The Women in Jesus' Line

Bathsheba | Women in Jesus’ Genealogy

The story of David and Bathsheba is a sad one in a number of ways. It put a permanent blight on David’s legacy.  We read in 1 Kings 15:5, “For David had done what was right in the eyes of the Lord and had not failed to keep any of the Lord’s commands all the days of his life—except in the case of Uriah the Hittite” (emphasis added).
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Ruth | Women in Jesus’ Genealogy

As our story opens in chapter 1 of the book of Ruth, Naomi, Elimelech and their two sons have left Bethlehem (ironically, “the House of Bread”) because of a famine. They settle in Moab where Elimelech dies. Both sons, who have married Moabite women, also die, and Naomi is left a bitter widow.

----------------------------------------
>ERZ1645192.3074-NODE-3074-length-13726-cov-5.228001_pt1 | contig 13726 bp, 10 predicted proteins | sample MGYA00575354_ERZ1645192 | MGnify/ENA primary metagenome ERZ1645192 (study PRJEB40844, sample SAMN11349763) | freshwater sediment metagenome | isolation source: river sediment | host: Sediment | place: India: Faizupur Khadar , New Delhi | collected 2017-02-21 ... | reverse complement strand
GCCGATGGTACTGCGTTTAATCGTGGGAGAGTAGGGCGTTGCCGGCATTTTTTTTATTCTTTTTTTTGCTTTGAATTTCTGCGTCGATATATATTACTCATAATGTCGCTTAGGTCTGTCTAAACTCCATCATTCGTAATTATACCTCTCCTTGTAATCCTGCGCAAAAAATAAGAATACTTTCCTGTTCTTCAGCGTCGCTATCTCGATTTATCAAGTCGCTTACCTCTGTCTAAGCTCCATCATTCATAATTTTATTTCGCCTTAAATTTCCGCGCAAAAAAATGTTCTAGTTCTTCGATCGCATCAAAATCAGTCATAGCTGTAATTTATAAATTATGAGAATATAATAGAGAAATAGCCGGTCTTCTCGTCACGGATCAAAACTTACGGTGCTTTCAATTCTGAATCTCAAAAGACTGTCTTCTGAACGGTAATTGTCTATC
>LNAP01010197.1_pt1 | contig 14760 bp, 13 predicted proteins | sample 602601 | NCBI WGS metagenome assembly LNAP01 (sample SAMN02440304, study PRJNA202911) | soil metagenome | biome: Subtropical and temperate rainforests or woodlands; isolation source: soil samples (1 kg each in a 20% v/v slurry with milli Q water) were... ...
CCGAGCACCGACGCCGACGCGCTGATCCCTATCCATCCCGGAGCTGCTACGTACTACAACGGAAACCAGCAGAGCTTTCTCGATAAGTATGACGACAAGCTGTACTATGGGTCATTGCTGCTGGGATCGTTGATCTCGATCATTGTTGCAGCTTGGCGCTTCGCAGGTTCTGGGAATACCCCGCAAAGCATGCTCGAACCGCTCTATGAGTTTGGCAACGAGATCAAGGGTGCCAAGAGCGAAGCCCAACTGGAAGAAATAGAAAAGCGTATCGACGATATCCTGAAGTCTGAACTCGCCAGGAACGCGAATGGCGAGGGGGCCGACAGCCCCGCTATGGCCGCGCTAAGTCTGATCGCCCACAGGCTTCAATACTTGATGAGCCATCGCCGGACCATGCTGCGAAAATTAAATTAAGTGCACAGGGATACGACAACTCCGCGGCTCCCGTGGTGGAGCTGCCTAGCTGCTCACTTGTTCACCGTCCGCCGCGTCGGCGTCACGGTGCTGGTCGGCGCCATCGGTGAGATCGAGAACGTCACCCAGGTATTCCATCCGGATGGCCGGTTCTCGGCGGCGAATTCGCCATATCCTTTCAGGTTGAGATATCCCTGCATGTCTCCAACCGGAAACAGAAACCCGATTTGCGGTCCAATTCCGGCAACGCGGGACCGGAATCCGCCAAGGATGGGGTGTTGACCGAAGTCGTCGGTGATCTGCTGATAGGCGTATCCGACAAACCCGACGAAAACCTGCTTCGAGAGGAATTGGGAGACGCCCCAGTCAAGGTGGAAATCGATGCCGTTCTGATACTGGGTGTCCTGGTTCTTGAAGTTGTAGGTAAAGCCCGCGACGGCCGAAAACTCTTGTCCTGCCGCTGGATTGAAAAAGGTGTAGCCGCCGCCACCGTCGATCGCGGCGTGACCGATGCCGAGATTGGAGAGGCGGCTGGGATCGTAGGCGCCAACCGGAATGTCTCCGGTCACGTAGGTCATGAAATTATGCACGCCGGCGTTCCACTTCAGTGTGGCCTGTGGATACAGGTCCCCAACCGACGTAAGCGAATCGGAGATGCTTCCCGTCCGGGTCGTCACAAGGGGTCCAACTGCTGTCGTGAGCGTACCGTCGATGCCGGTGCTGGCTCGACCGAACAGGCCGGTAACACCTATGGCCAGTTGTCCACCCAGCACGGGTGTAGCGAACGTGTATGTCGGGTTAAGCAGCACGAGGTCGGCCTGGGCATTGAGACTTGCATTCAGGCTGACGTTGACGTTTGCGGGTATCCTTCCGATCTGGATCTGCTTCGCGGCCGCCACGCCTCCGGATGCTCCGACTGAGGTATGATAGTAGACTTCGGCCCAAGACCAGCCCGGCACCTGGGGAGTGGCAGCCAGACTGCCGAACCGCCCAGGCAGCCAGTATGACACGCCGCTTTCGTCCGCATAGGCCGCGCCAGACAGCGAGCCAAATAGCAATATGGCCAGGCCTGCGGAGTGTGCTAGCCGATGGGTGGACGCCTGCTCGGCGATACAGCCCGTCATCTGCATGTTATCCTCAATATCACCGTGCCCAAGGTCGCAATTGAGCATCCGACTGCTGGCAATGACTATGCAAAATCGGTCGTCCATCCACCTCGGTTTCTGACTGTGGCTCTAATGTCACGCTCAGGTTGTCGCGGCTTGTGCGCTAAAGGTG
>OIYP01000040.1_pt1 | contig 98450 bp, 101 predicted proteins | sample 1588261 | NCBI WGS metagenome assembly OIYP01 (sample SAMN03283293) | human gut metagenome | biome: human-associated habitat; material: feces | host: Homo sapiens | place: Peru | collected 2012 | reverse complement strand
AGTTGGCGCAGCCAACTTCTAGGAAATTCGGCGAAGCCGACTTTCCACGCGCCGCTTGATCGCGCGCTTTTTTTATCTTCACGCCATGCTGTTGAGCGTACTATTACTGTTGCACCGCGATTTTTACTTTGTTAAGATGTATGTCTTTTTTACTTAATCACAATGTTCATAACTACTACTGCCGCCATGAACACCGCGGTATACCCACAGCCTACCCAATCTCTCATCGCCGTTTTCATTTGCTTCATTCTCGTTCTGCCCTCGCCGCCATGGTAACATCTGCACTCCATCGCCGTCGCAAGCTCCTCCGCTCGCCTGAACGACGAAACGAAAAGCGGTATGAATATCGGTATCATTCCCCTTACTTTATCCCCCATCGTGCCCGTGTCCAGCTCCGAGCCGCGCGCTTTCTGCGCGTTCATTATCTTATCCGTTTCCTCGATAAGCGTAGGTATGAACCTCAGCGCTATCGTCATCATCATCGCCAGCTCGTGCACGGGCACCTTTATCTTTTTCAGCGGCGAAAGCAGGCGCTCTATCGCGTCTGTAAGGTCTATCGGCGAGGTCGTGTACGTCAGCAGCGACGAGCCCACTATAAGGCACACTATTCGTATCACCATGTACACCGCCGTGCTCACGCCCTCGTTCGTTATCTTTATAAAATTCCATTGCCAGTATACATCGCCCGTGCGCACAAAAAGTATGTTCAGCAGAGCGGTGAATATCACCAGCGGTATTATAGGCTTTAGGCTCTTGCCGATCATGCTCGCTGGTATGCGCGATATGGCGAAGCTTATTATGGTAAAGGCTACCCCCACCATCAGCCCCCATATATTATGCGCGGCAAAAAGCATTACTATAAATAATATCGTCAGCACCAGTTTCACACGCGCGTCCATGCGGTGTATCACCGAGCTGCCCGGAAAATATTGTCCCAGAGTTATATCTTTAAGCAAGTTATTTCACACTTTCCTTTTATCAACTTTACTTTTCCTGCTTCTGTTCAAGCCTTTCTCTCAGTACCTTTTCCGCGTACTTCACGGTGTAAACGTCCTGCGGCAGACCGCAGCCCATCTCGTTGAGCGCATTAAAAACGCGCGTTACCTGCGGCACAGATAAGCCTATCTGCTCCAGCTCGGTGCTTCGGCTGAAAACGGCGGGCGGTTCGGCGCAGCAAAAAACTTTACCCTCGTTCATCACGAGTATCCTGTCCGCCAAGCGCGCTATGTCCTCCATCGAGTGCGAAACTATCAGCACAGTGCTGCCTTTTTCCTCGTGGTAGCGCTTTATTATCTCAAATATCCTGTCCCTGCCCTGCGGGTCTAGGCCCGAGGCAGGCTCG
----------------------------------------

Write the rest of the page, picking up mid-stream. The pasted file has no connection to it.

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Rahab | Women in Jesus’ Genealogy

Two men have been sent by Joshua to secretly check out the city of Jericho to get a feel for what the Israelites would face when they got there. Unfortunately, either they weren’t very good at covert operations, or they just stood out as “not one of us,” and the king of Jericho found out about them. He sent soldiers to the house of Rahab, where he had been told the men were staying.
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Tamar | Women in Jesus’ Genealogy

We find the story of Tamar in Genesis 38. As the chapter opens, Jacob’s son Judah has married a Canaanite woman named Bath-shua, with whom he had three sons, Er, Onan and Shelah. Er, the oldest son, married a Canaanite woman named Tamar, but he died before they had any children. Genesis 38:7 explains, “But Er, Judah’s firstborn, was wicked in the Lord’s sight; so the Lord put him to death.” The exact nature of his wickedness is not given.
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